SAN FRANCISCO (CN) – Environmentalists sued the federal government Thursday claiming humpback whales off the coast of California listed as endangered still have not received habitat protections.
The lawsuit filed by the Center for Biological Diversity and two other groups aims to force the National Marine Fisheries Service to designate critical habitat off the Pacific Coast for the humpback whale population who feed off the coast. The whales are in danger from fishing gear, ship traffic, and oil spills. The government’s lack of action violates the Endangered Species Act, according to the lawsuit.
In September 2016, two groups of Pacific Ocean humpback whale populations were listed as endangered and a third group as threatened, according to the 13-page complaint filed in the Northern District of California.
But earlier this year, the Trump administration announced plans to expand offshore oil and gas drilling across the country, including the entire West Coast and Alaska.
“If finalized, this proposal could greatly damage humpback whale habitat with seismic exploration activities, drilling, construction, and pollution,” the groups say in the lawsuit.
Thursday’s lawsuit comes after a December 2017 notice of intent to sue the National Marine Fisheries Service. In the notice, the groups said the federal agency failed to designate critical habitat for distinct humpback whale populations in Mexico, Central America, and the western North Pacific.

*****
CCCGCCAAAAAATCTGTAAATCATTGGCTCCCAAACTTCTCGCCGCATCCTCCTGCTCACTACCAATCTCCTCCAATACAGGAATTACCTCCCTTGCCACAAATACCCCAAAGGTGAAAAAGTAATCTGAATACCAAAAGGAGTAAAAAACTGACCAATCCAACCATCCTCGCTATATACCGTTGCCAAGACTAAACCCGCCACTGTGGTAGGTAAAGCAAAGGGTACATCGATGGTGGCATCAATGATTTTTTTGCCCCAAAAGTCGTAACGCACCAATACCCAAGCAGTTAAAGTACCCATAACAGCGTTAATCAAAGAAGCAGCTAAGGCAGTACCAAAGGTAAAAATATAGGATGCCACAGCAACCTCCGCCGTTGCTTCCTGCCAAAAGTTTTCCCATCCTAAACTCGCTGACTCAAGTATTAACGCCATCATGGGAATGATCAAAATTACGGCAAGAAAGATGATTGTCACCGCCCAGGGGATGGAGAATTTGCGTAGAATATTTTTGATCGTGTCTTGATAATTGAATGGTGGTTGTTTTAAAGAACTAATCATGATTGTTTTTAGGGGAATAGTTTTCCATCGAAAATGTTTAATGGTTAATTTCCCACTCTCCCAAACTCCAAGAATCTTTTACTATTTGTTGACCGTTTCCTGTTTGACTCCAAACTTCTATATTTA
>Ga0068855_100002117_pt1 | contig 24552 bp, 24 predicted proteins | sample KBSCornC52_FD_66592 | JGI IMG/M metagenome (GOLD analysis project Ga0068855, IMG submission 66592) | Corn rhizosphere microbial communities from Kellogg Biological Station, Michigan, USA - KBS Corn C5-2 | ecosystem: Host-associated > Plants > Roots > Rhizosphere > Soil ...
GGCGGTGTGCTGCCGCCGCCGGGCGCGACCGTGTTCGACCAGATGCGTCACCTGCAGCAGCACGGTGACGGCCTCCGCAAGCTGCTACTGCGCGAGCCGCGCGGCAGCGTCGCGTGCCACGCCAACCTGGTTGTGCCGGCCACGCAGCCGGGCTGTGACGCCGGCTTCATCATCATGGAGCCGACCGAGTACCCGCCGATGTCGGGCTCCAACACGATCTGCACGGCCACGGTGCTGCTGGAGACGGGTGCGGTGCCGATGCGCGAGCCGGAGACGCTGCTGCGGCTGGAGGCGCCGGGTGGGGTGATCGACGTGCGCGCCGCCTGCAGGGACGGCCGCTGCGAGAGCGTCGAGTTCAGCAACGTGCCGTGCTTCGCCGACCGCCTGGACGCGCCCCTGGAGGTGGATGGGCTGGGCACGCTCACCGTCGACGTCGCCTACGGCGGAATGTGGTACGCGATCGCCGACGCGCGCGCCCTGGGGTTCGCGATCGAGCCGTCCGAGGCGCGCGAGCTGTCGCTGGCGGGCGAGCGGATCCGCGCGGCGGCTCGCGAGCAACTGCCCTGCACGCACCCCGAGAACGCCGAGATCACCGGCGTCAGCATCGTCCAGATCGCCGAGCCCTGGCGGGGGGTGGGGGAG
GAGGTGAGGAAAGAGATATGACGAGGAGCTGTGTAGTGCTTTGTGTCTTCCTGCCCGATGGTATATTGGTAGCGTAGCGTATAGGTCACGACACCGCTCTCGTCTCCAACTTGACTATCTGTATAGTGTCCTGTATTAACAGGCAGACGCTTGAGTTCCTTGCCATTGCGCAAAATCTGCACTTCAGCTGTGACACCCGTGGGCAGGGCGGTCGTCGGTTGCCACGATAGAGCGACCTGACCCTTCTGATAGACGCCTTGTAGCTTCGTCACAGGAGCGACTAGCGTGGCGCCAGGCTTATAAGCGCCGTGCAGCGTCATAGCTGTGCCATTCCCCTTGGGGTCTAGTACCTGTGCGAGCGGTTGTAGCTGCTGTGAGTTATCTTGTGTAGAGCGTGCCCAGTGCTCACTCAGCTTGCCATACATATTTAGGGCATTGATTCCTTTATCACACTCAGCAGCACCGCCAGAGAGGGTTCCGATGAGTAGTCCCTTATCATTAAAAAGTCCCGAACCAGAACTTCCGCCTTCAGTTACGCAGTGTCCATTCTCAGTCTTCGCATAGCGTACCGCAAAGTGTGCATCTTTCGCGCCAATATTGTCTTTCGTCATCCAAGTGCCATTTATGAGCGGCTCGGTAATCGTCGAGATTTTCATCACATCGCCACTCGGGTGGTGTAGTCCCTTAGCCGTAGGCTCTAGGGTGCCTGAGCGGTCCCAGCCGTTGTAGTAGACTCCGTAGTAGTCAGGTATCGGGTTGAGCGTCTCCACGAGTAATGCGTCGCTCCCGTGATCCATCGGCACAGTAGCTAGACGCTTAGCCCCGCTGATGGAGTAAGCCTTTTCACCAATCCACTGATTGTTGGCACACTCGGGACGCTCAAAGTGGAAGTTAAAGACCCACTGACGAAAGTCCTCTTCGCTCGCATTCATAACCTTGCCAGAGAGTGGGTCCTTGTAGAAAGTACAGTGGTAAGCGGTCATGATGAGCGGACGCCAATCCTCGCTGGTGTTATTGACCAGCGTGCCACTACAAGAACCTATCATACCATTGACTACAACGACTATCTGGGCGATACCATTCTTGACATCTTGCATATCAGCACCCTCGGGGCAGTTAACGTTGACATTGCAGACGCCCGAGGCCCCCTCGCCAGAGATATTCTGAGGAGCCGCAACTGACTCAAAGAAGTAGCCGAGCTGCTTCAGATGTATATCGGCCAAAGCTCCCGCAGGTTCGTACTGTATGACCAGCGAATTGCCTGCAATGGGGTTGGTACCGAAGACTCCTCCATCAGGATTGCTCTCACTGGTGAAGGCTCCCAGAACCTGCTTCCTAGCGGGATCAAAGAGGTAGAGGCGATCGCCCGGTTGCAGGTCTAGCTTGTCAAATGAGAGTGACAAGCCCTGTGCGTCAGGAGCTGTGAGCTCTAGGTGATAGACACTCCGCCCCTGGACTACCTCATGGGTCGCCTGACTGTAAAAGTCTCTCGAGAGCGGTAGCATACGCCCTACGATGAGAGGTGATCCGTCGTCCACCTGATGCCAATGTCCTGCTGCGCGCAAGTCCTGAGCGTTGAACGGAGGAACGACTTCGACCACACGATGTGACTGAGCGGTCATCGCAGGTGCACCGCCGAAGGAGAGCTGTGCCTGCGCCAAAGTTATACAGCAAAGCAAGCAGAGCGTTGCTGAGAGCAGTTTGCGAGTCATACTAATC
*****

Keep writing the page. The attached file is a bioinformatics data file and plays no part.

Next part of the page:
“The Fisheries Service’s failures deprive these imperiled species of important protections and put them at further risk of extinction,” the conservationists said in a statement.
Last year, the center also sued the state of California claiming fishing lines, crab traps, buoys and other gear endanger whales and violate the Endangered Species Act.
Meanwhile, collision with ships caused the deaths of 50 blue whales off the California coast between 2001 and 2010, according to a report from the National Marine Fisheries Service.
Turtle Island Restoration Network and the Wishtoyo Foundation join the center as plaintiffs in the lawsuit.
In a statement Alicia Cordero, First Nations program officer for the Wishtoyo Foundation said, “Ensuring proper designation of critical habitat for these populations of endangered humpback whales is a core responsibility for Chumash people, keeping our millennia-old commitment to all our relations and preservation of our culture.”
The National Oceanic and Atmospheric Administration, the fisheries service’s parent agency, said it does not comment on pending litigation.
The groups seek a finding that the government has violated the Endangered Species Act and an order directing the fisheries service to establish critical habitat designations.
They are represented by in-house counsel Catherine Kilduff, Miyoko Sakashita and Kristen Monsell.